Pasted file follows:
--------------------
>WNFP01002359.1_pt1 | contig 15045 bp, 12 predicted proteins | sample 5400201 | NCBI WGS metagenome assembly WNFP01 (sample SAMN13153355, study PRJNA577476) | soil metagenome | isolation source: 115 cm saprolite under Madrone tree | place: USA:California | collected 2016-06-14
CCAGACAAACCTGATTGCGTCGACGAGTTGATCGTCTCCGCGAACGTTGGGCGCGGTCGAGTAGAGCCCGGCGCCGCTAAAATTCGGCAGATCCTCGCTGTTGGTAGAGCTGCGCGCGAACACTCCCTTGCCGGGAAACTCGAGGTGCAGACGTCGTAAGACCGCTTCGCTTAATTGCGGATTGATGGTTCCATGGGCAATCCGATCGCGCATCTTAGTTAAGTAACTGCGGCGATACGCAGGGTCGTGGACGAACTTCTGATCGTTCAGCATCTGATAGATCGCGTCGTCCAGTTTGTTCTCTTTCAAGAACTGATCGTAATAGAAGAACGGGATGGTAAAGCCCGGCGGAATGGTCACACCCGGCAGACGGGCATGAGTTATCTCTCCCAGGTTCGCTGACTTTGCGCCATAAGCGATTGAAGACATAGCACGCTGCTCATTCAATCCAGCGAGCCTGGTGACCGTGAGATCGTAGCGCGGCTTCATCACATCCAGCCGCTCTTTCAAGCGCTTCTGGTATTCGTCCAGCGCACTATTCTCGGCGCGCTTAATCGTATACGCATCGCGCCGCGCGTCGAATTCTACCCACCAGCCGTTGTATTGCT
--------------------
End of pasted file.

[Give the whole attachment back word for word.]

>WNFP01002359.1_pt1 | contig 15045 bp, 12 predicted proteins | sample 5400201 | NCBI WGS metagenome assembly WNFP01 (sample SAMN13153355, study PRJNA577476) | soil metagenome | isolation source: 115 cm saprolite under Madrone tree | place: USA:California | collected 2016-06-14
CCAGACAAACCTGATTGCGTCGACGAGTTGATCGTCTCCGCGAACGTTGGGCGCGGTCGAGTAGAGCCCGGCGCCGCTAAAATTCGGCAGATCCTCGCTGTTGGTAGAGCTGCGCGCGAACACTCCCTTGCCGGGAAACTCGAGGTGCAGACGTCGTAAGACCGCTTCGCTTAATTGCGGATTGATGGTTCCATGGGCAATCCGATCGCGCATCTTAGTTAAGTAACTGCGGCGATACGCAGGGTCGTGGACGAACTTCTGATCGTTCAGCATCTGATAGATCGCGTCGTCCAGTTTGTTCTCTTTCAAGAACTGATCGTAATAGAAGAACGGGATGGTAAAGCCCGGCGGAATGGTCACACCCGGCAGACGGGCATGAGTTATCTCTCCCAGGTTCGCTGACTTTGCGCCATAAGCGATTGAAGACATAGCACGCTGCTCATTCAATCCAGCGAGCCTGGTGACCGTGAGATCGTAGCGCGGCTTCATCACATCCAGCCGCTCTTTCAAGCGCTTCTGGTATTCGTCCAGCGCACTATTCTCGGCGCGCTTAATCGTATACGCATCGCGCCGCGCGTCGAATTCTACCCACCAGCCGTTGTATTGCT